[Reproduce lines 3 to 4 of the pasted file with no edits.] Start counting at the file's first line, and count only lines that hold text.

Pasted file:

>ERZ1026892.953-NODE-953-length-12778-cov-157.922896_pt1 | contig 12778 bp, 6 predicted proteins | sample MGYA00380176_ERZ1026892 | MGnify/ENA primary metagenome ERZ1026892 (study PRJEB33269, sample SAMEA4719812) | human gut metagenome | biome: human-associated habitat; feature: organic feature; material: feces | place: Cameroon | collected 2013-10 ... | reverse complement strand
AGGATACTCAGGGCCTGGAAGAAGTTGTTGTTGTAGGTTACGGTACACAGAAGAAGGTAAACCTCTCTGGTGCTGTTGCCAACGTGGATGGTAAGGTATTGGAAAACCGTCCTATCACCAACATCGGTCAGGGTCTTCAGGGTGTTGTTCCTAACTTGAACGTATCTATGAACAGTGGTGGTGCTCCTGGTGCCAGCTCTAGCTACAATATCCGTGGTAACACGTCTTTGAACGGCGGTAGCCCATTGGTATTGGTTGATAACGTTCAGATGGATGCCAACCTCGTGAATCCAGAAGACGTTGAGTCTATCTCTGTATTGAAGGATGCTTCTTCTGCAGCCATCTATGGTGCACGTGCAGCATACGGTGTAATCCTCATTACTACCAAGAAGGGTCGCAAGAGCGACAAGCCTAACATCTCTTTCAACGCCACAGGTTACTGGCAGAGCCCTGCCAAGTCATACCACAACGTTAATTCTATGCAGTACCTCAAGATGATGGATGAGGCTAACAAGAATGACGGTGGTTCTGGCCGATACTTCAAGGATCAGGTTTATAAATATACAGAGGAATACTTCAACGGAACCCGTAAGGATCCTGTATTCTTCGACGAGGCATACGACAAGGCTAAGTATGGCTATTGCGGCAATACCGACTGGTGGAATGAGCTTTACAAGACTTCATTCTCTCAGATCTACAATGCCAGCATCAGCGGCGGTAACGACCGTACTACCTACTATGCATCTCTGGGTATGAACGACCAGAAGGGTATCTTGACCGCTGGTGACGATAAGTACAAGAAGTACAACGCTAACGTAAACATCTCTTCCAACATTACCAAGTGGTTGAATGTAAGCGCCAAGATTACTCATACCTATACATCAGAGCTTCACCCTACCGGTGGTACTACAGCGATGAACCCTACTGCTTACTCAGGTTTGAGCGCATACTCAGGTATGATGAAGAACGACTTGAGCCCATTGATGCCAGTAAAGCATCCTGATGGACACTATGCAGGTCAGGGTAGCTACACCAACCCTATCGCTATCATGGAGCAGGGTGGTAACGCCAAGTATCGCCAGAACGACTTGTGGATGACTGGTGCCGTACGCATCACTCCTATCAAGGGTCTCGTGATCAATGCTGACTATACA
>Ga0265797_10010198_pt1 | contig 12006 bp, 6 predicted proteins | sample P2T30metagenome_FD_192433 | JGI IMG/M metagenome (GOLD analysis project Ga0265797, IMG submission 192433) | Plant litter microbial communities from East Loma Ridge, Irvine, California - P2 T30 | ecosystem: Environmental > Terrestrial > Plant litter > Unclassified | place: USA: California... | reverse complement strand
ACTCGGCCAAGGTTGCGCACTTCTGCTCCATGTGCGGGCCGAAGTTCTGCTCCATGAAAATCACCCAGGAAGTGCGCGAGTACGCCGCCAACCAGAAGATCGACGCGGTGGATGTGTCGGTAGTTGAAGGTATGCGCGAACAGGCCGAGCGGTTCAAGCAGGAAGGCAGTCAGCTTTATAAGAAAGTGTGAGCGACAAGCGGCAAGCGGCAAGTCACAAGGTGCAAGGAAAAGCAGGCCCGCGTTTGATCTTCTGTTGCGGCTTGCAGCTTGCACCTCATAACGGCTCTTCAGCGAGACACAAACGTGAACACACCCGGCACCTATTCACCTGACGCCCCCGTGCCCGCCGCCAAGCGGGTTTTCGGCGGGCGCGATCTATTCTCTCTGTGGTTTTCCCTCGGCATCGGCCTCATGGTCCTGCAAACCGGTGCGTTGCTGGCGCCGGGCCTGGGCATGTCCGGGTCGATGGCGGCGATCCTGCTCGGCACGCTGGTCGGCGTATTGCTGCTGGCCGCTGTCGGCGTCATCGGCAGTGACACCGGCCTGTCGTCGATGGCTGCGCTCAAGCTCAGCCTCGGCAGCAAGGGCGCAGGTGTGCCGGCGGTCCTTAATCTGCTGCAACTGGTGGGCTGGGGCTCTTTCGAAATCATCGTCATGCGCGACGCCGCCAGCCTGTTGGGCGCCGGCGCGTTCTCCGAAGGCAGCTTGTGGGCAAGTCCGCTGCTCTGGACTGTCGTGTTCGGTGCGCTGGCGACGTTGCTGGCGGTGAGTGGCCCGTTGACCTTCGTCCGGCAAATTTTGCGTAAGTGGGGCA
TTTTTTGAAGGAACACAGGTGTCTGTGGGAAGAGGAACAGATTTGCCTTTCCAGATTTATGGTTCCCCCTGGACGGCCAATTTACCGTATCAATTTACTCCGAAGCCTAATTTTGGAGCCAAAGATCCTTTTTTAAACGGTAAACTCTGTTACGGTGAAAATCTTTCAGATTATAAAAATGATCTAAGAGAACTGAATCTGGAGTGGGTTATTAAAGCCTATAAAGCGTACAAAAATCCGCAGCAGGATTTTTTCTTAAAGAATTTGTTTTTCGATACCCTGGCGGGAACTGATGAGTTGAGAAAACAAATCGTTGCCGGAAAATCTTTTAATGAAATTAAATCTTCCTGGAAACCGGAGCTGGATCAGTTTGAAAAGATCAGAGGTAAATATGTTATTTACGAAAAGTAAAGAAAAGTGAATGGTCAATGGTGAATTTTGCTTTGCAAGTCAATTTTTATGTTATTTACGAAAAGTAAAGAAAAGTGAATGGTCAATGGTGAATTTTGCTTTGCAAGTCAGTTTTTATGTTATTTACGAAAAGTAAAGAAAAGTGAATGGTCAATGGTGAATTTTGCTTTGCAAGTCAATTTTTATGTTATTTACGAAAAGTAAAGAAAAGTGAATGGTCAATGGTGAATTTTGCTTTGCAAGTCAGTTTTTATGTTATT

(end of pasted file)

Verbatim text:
>Ga0265797_10010198_pt1 | contig 12006 bp, 6 predicted proteins | sample P2T30metagenome_FD_192433 | JGI IMG/M metagenome (GOLD analysis project Ga0265797, IMG submission 192433) | Plant litter microbial communities from East Loma Ridge, Irvine, California - P2 T30 | ecosystem: Environmental > Terrestrial > Plant litter > Unclassified | place: USA: California... | reverse complement strand
ACTCGGCCAAGGTTGCGCACTTCTGCTCCATGTGCGGGCCGAAGTTCTGCTCCATGAAAATCACCCAGGAAGTGCGCGAGTACGCCGCCAACCAGAAGATCGACGCGGTGGATGTGTCGGTAGTTGAAGGTATGCGCGAACAGGCCGAGCGGTTCAAGCAGGAAGGCAGTCAGCTTTATAAGAAAGTGTGAGCGACAAGCGGCAAGCGGCAAGTCACAAGGTGCAAGGAAAAGCAGGCCCGCGTTTGATCTTCTGTTGCGGCTTGCAGCTTGCACCTCATAACGGCTCTTCAGCGAGACACAAACGTGAACACACCCGGCACCTATTCACCTGACGCCCCCGTGCCCGCCGCCAAGCGGGTTTTCGGCGGGCGCGATCTATTCTCTCTGTGGTTTTCCCTCGGCATCGGCCTCATGGTCCTGCAAACCGGTGCGTTGCTGGCGCCGGGCCTGGGCATGTCCGGGTCGATGGCGGCGATCCTGCTCGGCACGCTGGTCGGCGTATTGCTGCTGGCCGCTGTCGGCGTCATCGGCAGTGACACCGGCCTGTCGTCGATGGCTGCGCTCAAGCTCAGCCTCGGCAGCAAGGGCGCAGGTGTGCCGGCGGTCCTTAATCTGCTGCAACTGGTGGGCTGGGGCTCTTTCGAAATCATCGTCATGCGCGACGCCGCCAGCCTGTTGGGCGCCGGCGCGTTCTCCGAAGGCAGCTTGTGGGCAAGTCCGCTGCTCTGGACTGTCGTGTTCGGTGCGCTGGCGACGTTGCTGGCGGTGAGTGGCCCGTTGACCTTCGTCCGGCAAATTTTGCGTAAGTGGGGCA